MYRTLE BEACH, SC (WBTW) – Drew Kurlowski is an assistant professor of politics at Coastal Carolina University who specializes in campaigns and elections.

He tells News13, South Carolina is different from other early primary states like Iowa or Nevada.
Kurlowski explains the democratic electorate here is more diverse and conservative. While the GOP aligns with the more conservative core of the party.

Because South Carolina is different than other early primary states, it can give candidates an idea of how well they will perform in similar states.

Kurlowski says though South Carolina doesn’t promise as much as other states in terms of delegates, it can give momentum heading into Super Tuesday.

“This is the last time candidates are going to be seen before next Tuesday night when someone is giving an acceptance speech,” Kurlowski said. “So what they want to be able to do is walk out of South Carolina saying that, I can compete not only in states like Iowa and New Hampshire, but also in more diverse states, in states like South Carolina and in other states that are going to look like South Carolina.”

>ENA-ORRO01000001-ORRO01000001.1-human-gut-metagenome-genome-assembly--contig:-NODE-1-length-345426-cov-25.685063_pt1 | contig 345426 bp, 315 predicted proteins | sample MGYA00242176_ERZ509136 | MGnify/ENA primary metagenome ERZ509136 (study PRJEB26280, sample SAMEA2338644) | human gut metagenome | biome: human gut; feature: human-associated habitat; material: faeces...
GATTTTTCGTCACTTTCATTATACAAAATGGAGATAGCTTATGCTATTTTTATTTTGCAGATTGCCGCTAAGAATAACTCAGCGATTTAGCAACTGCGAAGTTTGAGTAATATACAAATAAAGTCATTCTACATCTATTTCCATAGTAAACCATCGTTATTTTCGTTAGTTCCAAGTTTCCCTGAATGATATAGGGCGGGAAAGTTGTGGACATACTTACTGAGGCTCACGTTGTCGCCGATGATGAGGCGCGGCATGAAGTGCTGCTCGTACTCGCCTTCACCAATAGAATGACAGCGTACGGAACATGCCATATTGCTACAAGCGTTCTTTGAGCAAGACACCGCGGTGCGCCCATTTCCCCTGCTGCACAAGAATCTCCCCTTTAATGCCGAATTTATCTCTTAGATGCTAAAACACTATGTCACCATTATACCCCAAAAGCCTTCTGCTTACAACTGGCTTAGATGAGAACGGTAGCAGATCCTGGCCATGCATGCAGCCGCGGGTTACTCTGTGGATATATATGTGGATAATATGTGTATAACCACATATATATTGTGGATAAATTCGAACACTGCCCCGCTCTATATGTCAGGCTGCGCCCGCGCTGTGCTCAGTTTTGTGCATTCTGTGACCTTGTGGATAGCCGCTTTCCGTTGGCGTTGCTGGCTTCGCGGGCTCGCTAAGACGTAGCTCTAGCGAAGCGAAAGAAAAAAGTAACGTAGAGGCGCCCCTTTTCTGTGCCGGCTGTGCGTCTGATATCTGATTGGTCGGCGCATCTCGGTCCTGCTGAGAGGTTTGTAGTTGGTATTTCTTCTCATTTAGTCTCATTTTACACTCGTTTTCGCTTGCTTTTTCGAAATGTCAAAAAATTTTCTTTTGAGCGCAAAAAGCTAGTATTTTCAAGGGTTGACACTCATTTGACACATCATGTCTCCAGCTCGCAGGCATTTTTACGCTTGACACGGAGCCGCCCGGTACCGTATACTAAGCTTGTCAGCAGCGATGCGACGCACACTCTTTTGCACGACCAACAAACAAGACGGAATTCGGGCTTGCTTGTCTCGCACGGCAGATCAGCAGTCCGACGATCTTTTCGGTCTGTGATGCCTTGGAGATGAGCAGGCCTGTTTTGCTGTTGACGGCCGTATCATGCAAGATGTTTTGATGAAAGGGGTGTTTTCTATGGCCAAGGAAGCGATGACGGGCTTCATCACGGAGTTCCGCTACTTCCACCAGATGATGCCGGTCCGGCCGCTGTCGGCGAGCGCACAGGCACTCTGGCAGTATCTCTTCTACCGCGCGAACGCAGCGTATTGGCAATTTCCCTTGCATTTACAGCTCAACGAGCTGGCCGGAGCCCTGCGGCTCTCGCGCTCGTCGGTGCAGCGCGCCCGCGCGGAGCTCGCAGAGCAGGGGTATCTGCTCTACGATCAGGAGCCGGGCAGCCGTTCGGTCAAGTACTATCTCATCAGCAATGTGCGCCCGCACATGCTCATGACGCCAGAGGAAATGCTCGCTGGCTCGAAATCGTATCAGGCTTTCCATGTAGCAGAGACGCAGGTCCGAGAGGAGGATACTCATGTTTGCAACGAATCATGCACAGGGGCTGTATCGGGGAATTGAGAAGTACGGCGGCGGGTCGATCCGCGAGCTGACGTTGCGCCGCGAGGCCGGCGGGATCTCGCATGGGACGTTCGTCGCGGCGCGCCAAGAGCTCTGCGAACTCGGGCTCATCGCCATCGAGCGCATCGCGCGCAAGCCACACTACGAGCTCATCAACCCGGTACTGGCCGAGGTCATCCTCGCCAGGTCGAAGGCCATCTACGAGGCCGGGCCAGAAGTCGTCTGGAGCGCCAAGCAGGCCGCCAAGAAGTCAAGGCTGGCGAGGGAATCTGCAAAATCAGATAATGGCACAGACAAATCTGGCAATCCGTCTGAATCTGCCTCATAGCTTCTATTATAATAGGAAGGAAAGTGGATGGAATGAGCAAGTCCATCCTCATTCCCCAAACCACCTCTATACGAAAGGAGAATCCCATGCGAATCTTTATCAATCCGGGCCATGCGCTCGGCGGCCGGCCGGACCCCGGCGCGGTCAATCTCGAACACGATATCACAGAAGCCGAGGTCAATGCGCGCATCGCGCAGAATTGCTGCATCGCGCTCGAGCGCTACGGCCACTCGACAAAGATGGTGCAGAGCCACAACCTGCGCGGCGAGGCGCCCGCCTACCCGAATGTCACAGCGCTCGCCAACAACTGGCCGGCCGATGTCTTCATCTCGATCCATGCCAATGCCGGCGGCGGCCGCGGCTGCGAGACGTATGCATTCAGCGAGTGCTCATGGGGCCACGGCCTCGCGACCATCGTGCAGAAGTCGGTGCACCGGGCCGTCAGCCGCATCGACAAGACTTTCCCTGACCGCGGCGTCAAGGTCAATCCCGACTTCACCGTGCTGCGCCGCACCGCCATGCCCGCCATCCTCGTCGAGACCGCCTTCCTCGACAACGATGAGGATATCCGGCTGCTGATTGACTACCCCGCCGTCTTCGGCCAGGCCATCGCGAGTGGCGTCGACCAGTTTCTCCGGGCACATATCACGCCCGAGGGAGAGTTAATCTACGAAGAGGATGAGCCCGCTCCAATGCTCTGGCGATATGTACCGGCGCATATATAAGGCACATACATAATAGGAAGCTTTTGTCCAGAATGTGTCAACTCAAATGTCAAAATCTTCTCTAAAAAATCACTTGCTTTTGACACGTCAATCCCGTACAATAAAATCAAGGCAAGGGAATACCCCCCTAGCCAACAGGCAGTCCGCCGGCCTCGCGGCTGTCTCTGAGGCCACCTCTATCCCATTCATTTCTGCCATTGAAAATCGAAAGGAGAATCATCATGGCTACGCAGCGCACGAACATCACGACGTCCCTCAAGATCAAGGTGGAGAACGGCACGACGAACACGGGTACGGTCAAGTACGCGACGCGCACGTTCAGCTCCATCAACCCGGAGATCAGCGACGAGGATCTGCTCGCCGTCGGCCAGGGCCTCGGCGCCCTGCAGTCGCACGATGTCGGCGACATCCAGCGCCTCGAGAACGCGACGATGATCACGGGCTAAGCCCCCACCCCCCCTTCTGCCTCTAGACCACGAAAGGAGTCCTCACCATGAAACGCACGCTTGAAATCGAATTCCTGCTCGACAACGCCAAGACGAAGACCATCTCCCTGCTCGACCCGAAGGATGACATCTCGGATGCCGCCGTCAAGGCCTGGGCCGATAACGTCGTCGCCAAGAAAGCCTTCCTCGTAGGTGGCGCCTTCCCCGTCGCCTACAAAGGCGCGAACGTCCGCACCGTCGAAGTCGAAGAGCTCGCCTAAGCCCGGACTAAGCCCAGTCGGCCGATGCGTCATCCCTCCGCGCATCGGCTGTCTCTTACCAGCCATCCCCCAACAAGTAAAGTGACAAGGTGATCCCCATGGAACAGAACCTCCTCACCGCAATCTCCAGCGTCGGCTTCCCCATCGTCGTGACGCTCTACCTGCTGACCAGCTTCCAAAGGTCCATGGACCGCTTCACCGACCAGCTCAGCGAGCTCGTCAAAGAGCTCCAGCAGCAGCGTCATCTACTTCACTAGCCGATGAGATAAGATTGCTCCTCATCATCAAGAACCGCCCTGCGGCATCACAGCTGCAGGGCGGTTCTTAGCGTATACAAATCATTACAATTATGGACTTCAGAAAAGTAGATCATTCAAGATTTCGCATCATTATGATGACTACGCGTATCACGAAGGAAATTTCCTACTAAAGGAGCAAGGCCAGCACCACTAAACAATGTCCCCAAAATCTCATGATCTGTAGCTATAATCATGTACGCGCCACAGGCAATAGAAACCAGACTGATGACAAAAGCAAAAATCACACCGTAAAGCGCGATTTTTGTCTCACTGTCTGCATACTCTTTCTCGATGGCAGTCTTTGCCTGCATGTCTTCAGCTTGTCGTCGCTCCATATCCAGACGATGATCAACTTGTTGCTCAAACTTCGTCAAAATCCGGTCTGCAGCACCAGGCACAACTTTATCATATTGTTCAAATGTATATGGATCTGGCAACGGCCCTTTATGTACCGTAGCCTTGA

When asked what a candidate needs to do to secure a victory at the polls tomorrow, Kurlowski said he struggles to speak on the importance of key issues, when he believes South Carolina voters value relationships.

“Who’s been here,” Kurlowski said. “Who is connecting with people in the community? Who’s talking about issues that really matter to South Carolinians that might not be on the national stage. Remember back in 2018? Offshore drilling; not an issue we see on the national stage, but something we see in South Carolina.”

To find your polling place, click here.

Polls open tomorrow, February 29 at 7 A.M. and close at 7 P.M.